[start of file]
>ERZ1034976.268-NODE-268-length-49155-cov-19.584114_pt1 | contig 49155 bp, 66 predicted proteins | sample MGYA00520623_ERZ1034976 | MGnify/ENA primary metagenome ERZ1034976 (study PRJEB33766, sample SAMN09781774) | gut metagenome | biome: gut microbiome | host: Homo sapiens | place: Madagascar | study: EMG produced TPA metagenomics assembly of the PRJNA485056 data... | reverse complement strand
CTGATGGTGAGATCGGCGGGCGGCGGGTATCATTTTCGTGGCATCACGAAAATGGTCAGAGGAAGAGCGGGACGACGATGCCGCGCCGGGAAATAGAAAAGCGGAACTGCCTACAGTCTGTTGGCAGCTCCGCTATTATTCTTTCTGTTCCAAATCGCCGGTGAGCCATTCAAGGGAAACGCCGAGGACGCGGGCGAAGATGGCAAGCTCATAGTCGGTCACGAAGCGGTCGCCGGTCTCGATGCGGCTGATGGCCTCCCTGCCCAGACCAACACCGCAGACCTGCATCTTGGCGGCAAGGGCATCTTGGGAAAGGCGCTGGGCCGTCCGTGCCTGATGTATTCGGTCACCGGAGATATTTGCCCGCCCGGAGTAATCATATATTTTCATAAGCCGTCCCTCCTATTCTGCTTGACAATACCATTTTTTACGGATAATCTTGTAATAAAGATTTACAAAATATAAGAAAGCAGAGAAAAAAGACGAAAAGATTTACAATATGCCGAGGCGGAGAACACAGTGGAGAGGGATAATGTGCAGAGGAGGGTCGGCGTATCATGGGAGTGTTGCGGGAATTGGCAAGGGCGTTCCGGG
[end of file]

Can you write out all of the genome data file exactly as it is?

>ERZ1034976.268-NODE-268-length-49155-cov-19.584114_pt1 | contig 49155 bp, 66 predicted proteins | sample MGYA00520623_ERZ1034976 | MGnify/ENA primary metagenome ERZ1034976 (study PRJEB33766, sample SAMN09781774) | gut metagenome | biome: gut microbiome | host: Homo sapiens | place: Madagascar | study: EMG produced TPA metagenomics assembly of the PRJNA485056 data... | reverse complement strand
CTGATGGTGAGATCGGCGGGCGGCGGGTATCATTTTCGTGGCATCACGAAAATGGTCAGAGGAAGAGCGGGACGACGATGCCGCGCCGGGAAATAGAAAAGCGGAACTGCCTACAGTCTGTTGGCAGCTCCGCTATTATTCTTTCTGTTCCAAATCGCCGGTGAGCCATTCAAGGGAAACGCCGAGGACGCGGGCGAAGATGGCAAGCTCATAGTCGGTCACGAAGCGGTCGCCGGTCTCGATGCGGCTGATGGCCTCCCTGCCCAGACCAACACCGCAGACCTGCATCTTGGCGGCAAGGGCATCTTGGGAAAGGCGCTGGGCCGTCCGTGCCTGATGTATTCGGTCACCGGAGATATTTGCCCGCCCGGAGTAATCATATATTTTCATAAGCCGTCCCTCCTATTCTGCTTGACAATACCATTTTTTACGGATAATCTTGTAATAAAGATTTACAAAATATAAGAAAGCAGAGAAAAAAGACGAAAAGATTTACAATATGCCGAGGCGGAGAACACAGTGGAGAGGGATAATGTGCAGAGGAGGGTCGGCGTATCATGGGAGTGTTGCGGGAATTGGCAAGGGCGTTCCGGG